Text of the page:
The scoring scheme must also have interobserver and intraobserver reliability, that is, it should be able to be consistently applied between observers and by the same observer at another point in time with the same results. Finally, the scoring scheme must be practical and easily applied to trauma victims for a variety of mechanisms, by a variety of personnel without the need of specialized training or equipment.
SPECIFIC TRIAGE METHODS—DEFINITIONS
The Trauma Index was one of the earliest triage scoring methods, first reported in 1971 by Kirkpatrick and Youmans.41 It included measures of five variables: blood pressure, respiratory status, central nervous system (CNS) status, anatomic region, and type of injury. One study showed some correlation with injury severity42; however, the Trauma Index never saw widespread use. A revision of the Trauma Index in 1990 reported undertriage and overtriage rates comparable to those of the Trauma Score (TS); circulation, respiration, abdominal/thoracic, motor, and speech (CRAMS); Prehospital Index (PHI); and mechanism of injury scales and correlated to the final ISS.43
Glasgow Coma Scale
When Teasdale and Jennett first introduced the Glasgow Coma Scale (GCS),44 it was intended as a description of the functional status of the CNS, regardless of the type of insult to the brain, and was never intended to be used as a prehospital assessment tool. The three components of the score reflect different levels of brain function with eye opening corresponding to the brainstem, motor response corresponding to CNS function, and verbal response corresponding to CNS integration.
Because the degree of injury to the CNS is considered to be a major determinant of outcome in trauma victims, many of the field triage tools measure CNS function, including the TS,45 the RTS,46 the CRAMS scale,47 and the Trauma Triage Rule (TTR).48 Interpretation of GCS in the presence of an intubated patient diminishes the ability to use the GCS as a prehospital evaluation tool. A more recent study found that the motor component of the GCS is almost as good as the TS and better than the ISS in predicting mortality. This suggests that the motor component score could be used to identify patients who are likely to require urgent trauma center care.
Triage Index, Trauma Score, Revised Trauma Score
The Triage Index (TI) was described in 1981, and analyzed physiologic parameters of an injured patient. These variables were examined alone and in combination in an effort to make the TI more precise. One year later, Champion et al. modified the TI by adding systolic blood pressure and respiratory effort in an effort to be more discriminatory in patient severity identification. The resulting TS was designed to look at those physiologic parameters known to be associated with higher severity of injury if found to be abnormal.45 Central to this idea was the fact that the known leading causes of traumatic death were related to dysfunction of the cardiovascular, respiratory, and CNS. The authors recommended trauma center care for trauma victims with a TS of 12 or less. The TS was revised in 1989 because of concerns about accurate assessment of capillary refill and respiratory effort at night as well as potential underestimation of CNS injury.46 These components were deleted and the RTS consists of three parameters: GCS, systolic blood pressure, and respiratory rate.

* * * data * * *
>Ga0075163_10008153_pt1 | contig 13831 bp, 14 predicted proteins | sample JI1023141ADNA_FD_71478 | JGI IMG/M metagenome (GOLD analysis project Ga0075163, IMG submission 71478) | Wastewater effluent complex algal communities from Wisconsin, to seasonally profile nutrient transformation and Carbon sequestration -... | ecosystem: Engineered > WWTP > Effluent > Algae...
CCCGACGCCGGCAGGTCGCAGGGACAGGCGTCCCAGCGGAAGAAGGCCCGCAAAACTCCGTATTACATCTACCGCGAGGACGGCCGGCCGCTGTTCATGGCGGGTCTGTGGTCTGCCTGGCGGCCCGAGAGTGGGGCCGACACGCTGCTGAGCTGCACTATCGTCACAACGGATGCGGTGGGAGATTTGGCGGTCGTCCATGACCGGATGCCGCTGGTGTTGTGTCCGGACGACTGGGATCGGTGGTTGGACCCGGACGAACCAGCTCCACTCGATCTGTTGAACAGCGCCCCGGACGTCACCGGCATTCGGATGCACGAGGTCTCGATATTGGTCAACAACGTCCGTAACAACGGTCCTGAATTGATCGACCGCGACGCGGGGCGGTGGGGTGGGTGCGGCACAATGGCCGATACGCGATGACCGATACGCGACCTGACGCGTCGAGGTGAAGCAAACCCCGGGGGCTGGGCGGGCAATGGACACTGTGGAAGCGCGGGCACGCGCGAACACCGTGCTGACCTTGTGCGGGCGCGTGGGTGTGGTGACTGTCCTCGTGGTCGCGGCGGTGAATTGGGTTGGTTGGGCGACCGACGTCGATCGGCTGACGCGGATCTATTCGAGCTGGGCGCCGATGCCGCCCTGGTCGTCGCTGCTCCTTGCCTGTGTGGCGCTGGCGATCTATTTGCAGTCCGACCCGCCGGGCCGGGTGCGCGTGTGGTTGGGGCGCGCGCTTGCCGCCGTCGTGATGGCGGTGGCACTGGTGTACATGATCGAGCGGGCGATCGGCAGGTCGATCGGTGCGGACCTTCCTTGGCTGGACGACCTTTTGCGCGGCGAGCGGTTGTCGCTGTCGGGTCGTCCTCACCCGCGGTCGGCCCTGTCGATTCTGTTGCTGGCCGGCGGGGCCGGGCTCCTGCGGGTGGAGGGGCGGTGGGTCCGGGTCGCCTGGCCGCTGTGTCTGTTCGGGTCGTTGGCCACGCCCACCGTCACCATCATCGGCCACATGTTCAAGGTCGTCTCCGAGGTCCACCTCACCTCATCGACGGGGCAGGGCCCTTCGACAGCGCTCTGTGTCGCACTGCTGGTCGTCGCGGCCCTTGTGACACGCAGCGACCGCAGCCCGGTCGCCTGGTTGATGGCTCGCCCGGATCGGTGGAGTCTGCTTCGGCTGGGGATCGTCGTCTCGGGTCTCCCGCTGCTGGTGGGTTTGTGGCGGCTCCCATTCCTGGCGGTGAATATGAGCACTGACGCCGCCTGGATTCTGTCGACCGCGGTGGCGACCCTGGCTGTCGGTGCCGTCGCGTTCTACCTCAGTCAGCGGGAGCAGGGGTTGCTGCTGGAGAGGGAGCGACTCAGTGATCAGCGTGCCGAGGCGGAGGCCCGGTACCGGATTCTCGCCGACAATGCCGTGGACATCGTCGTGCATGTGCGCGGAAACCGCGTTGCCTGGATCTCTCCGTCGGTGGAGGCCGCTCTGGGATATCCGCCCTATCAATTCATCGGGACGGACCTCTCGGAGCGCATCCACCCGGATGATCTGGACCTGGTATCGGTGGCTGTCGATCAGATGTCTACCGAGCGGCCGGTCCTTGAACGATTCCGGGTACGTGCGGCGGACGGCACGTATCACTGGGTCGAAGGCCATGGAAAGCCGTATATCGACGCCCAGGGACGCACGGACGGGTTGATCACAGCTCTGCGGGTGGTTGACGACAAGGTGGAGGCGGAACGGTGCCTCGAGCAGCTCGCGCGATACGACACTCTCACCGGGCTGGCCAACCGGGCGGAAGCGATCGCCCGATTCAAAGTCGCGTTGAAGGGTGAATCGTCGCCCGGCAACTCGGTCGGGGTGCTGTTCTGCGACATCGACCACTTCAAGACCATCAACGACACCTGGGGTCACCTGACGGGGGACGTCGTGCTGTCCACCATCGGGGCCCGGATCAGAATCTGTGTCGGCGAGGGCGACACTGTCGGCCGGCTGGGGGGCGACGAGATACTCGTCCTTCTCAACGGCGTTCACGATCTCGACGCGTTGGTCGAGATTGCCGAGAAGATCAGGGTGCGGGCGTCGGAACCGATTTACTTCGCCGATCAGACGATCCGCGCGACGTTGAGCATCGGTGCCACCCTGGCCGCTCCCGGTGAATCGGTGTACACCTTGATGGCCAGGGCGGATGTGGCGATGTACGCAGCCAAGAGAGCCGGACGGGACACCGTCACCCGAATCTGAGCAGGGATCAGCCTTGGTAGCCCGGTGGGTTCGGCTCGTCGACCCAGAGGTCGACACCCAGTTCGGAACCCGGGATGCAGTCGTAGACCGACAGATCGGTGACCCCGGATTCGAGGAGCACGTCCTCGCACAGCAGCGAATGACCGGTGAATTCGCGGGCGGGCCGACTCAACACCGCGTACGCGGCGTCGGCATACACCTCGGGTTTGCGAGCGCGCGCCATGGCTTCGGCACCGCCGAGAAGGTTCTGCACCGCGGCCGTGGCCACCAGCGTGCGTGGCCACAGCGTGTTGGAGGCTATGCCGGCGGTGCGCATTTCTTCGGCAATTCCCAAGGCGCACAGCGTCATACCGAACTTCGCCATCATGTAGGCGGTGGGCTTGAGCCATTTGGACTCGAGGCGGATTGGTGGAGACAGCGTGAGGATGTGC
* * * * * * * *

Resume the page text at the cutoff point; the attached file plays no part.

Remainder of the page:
CRAMS was first proposed as a simplified method of field triage.47 These parameters are individually assessed and assigned a value corresponding to normal, mildly abnormal, or markedly abnormal. With a range of 0–10, a score of 8 or less signifies major trauma, indicating that the patient should be taken to a designated trauma center. Both retrospective and prospective studies have shown that the CRAMS method of triage is accurate in identifying major trauma victims with relatively high specificity and sensitivity and is easy to use.49
The PHI consists of field measurements of blood pressure, pulse, respiratory status, and level of consciousness, which were determined to have the best correlation with mortality or the need for surgery. A subsequent prospective multicenter validation study by the same authors showed that the PHI is accurate in predicting the need for lifesaving surgery within 4 hours and death within 72 hours following injury.50 Furthermore, the attachment of non-time-dependent variables such as age, body region injured, and mechanism of injury to the PHI improved the predictive power to select those patients who were likely to need intensive care or a surgical procedure.
Trauma Triage Rule
The TTR proposed by Baxt et al. consists of measurements of blood pressure, the GCS motor response, and the anatomic region and type of injury.48 Rather than comparing the scoring method to traditional outcome measures to determine the factors that constitute a major trauma victim, major trauma was defined a priori as a systolic blood pressure of less than 85 mm Hg; a GCS motor component score of 5 or less; or penetrating trauma to the head, neck, or trunk. Retrospective review revealed major trauma victim identification with a sensitivity and specificity of 92%. The TTR was concluded to potentially reduce overtriage while maintaining an acceptable undertriage rate. However, it has not been adapted widely.